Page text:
The unorthodox approach and tactic of investing in oil-producing countries with little western competition ended up working. OVL went from holding a single gas project in Vietnam at the turn of the century, to thirty-two projects in sixteen countries around the world today. It is now the second largest oil producing company in India after ONGC. Sudan, in particular, propelled OVL’s rise. Before South Sudan separated from Sudan in July 2011, taking 75 percent of the oil resources with it, a united Sudan made up an average of over 46 percent of the company’s annual oil production. From 2003 to 2010, OVL’s profits increased by six-fold from Rs 4,284 million to Rs 26,905 million (roughly $80 million to $500 million).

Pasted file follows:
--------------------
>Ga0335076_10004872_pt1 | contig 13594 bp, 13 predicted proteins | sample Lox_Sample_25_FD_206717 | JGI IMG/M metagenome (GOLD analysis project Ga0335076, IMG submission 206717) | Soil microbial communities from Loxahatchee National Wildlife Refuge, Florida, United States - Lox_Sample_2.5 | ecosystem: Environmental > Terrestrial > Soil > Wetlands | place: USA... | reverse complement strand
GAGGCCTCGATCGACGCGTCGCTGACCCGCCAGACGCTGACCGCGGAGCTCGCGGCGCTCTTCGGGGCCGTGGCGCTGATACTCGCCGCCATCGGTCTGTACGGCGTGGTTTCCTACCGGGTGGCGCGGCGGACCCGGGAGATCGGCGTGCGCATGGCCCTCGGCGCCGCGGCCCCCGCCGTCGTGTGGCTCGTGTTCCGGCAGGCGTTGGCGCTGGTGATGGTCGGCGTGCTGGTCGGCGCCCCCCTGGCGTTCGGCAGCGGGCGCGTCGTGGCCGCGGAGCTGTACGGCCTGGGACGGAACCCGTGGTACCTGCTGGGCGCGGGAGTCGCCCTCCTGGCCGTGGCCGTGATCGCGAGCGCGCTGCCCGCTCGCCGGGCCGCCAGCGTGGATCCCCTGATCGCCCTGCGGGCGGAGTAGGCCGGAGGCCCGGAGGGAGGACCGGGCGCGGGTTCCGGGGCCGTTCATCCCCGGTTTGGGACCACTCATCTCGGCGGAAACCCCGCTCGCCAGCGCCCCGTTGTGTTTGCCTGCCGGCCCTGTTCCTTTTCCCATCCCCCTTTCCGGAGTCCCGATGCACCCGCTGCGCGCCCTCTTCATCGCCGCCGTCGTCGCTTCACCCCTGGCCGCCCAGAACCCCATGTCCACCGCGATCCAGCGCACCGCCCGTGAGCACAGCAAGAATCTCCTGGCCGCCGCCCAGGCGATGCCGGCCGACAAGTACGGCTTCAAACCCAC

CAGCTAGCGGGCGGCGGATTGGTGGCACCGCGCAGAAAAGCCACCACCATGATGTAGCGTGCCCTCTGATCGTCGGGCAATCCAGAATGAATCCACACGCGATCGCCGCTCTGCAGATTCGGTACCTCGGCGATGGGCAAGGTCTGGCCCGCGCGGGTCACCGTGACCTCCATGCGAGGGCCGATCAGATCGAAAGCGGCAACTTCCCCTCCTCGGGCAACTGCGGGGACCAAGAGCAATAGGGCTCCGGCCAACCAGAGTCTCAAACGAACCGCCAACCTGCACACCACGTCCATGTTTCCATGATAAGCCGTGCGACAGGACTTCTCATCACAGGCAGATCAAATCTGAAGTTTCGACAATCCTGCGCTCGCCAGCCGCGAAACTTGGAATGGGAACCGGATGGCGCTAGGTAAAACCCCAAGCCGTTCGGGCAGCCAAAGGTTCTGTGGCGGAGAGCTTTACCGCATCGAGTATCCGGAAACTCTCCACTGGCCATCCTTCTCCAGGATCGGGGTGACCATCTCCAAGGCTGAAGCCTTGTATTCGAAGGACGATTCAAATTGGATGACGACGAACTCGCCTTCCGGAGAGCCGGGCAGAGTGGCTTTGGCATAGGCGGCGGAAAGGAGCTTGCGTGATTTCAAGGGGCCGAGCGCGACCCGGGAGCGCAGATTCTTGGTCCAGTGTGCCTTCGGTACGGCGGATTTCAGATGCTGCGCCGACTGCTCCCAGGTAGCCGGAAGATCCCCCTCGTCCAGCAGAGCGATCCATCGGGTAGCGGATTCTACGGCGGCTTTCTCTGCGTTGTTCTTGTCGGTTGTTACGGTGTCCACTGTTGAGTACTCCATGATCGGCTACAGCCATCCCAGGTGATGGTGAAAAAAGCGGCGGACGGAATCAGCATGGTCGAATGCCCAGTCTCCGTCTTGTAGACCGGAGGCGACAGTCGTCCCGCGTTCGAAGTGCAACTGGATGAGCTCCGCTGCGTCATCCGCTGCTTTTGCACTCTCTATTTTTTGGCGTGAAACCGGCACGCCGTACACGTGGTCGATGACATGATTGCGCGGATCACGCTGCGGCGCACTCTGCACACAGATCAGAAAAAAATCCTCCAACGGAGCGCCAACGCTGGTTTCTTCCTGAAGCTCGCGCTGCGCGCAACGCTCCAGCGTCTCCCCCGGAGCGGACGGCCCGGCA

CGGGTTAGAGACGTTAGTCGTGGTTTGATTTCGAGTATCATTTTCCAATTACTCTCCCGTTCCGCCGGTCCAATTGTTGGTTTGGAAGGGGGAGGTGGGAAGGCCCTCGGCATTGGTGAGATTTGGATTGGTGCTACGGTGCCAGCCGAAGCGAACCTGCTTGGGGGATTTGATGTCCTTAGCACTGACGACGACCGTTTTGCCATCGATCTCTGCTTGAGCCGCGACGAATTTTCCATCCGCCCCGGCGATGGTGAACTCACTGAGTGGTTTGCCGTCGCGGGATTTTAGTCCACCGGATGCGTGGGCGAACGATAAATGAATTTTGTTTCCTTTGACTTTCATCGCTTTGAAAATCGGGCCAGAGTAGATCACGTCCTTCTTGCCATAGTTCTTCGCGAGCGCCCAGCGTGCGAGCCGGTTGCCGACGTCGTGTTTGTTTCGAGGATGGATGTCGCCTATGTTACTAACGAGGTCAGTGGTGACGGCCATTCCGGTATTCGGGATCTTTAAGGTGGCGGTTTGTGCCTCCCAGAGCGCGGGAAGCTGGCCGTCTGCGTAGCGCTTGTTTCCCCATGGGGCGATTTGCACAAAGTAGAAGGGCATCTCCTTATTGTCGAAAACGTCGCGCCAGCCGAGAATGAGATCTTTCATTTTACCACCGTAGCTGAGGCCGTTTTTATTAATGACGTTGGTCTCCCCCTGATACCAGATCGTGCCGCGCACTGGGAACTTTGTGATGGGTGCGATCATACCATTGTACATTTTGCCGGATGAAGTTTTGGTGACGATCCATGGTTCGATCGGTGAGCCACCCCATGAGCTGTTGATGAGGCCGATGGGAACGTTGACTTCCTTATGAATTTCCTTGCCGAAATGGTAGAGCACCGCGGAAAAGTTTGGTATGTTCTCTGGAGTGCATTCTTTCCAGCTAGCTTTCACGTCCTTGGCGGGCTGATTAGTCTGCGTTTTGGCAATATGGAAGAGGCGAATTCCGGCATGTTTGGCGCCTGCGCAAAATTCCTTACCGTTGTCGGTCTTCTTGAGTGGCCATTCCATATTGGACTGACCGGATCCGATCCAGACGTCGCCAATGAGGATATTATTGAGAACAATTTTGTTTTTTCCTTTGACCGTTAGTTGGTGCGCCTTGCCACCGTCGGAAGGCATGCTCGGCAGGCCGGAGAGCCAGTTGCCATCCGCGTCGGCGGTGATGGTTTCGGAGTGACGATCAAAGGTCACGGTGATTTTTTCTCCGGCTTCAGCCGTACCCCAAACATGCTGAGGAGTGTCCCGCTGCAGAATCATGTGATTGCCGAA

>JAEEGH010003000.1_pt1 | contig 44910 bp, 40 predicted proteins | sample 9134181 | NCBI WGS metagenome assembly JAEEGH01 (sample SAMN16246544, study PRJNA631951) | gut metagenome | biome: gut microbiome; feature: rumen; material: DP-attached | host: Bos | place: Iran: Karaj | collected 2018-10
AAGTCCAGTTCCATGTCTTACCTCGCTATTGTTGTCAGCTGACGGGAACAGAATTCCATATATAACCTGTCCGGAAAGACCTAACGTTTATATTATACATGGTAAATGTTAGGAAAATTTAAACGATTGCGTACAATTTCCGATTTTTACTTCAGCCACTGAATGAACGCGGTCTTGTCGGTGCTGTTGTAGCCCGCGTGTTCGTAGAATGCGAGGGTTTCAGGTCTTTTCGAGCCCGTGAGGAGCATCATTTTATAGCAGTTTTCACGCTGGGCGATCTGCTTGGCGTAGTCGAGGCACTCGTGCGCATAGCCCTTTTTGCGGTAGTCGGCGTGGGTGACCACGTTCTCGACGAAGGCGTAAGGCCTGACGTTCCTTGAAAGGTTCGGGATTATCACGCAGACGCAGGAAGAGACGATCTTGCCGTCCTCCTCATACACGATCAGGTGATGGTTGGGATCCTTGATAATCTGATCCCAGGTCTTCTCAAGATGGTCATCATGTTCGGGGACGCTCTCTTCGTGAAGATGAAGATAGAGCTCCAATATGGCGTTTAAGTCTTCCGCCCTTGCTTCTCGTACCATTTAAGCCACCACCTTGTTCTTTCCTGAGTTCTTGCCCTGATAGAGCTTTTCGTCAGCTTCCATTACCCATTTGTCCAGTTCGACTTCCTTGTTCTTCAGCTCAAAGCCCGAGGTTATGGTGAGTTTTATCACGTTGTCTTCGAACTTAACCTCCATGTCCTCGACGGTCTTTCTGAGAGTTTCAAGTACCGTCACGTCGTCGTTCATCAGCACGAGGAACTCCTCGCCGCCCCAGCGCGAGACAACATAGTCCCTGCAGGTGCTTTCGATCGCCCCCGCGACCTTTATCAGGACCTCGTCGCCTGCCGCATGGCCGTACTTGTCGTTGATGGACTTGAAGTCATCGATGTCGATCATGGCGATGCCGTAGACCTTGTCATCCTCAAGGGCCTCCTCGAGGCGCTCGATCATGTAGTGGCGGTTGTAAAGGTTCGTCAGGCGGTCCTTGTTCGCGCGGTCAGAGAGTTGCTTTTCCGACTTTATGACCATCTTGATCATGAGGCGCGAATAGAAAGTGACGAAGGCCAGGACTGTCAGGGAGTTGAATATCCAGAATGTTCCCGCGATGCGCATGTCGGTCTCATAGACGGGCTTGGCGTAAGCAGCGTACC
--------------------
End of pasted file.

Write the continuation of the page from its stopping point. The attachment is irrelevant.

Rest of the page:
However, OVL’s corporate success is now in jeopardy. In this context, the second lesson for India to take on from its investments in the Sudans is that local politics in oil-producing countries in Africa and elsewhere is far from static. A decade ago, Sudan’s civil wars and poor relations with the United States provided OVL with an investment foothold by driving away western competition. Today, however, the separation of South Sudan and its ensuing conflict have put OVL’s oilfields at the center of instability. 

The recent shutdown in South Sudan marks the second time in less than two years that OVL has been forced to halt its operations due to political turmoil. South Sudan previously turned off its 350,000 barrel per day (bpd) production in January 2012 in a row with neighboring Sudan over pipeline transit fees. This time around, a power struggle between South Sudan’s President Salva Kiir and his former Vice-President Riak Machar degenerated into widespread violence throughout the country.